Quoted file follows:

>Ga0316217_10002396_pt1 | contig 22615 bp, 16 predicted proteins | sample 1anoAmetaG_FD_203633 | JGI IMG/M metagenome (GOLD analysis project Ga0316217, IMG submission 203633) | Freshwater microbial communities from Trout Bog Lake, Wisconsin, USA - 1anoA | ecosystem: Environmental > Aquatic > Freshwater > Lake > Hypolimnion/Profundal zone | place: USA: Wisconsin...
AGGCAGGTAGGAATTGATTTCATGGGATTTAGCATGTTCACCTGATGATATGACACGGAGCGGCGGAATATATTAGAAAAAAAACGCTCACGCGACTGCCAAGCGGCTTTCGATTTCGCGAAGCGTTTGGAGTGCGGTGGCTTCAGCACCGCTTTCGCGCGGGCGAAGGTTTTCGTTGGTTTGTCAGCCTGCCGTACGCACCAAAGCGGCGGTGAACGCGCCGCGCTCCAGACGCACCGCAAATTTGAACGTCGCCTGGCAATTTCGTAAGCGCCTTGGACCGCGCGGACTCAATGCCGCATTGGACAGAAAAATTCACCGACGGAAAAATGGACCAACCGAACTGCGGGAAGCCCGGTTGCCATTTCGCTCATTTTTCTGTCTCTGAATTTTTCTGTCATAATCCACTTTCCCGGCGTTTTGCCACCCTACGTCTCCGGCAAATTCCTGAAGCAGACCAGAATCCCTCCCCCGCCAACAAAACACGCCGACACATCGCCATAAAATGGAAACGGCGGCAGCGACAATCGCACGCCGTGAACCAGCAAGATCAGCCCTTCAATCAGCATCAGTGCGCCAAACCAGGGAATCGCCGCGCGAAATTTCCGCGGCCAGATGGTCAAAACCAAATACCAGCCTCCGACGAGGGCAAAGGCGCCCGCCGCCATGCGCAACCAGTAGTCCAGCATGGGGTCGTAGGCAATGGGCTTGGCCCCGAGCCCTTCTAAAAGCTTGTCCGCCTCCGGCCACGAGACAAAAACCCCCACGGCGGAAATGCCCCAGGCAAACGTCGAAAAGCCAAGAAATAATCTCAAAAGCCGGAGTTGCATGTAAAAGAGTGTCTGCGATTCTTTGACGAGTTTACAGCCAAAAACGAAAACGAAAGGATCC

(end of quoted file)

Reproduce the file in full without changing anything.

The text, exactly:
>Ga0316217_10002396_pt1 | contig 22615 bp, 16 predicted proteins | sample 1anoAmetaG_FD_203633 | JGI IMG/M metagenome (GOLD analysis project Ga0316217, IMG submission 203633) | Freshwater microbial communities from Trout Bog Lake, Wisconsin, USA - 1anoA | ecosystem: Environmental > Aquatic > Freshwater > Lake > Hypolimnion/Profundal zone | place: USA: Wisconsin...
AGGCAGGTAGGAATTGATTTCATGGGATTTAGCATGTTCACCTGATGATATGACACGGAGCGGCGGAATATATTAGAAAAAAAACGCTCACGCGACTGCCAAGCGGCTTTCGATTTCGCGAAGCGTTTGGAGTGCGGTGGCTTCAGCACCGCTTTCGCGCGGGCGAAGGTTTTCGTTGGTTTGTCAGCCTGCCGTACGCACCAAAGCGGCGGTGAACGCGCCGCGCTCCAGACGCACCGCAAATTTGAACGTCGCCTGGCAATTTCGTAAGCGCCTTGGACCGCGCGGACTCAATGCCGCATTGGACAGAAAAATTCACCGACGGAAAAATGGACCAACCGAACTGCGGGAAGCCCGGTTGCCATTTCGCTCATTTTTCTGTCTCTGAATTTTTCTGTCATAATCCACTTTCCCGGCGTTTTGCCACCCTACGTCTCCGGCAAATTCCTGAAGCAGACCAGAATCCCTCCCCCGCCAACAAAACACGCCGACACATCGCCATAAAATGGAAACGGCGGCAGCGACAATCGCACGCCGTGAACCAGCAAGATCAGCCCTTCAATCAGCATCAGTGCGCCAAACCAGGGAATCGCCGCGCGAAATTTCCGCGGCCAGATGGTCAAAACCAAATACCAGCCTCCGACGAGGGCAAAGGCGCCCGCCGCCATGCGCAACCAGTAGTCCAGCATGGGGTCGTAGGCAATGGGCTTGGCCCCGAGCCCTTCTAAAAGCTTGTCCGCCTCCGGCCACGAGACAAAAACCCCCACGGCGGAAATGCCCCAGGCAAACGTCGAAAAGCCAAGAAATAATCTCAAAAGCCGGAGTTGCATGTAAAAGAGTGTCTGCGATTCTTTGACGAGTTTACAGCCAAAAACGAAAACGAAAGGATCC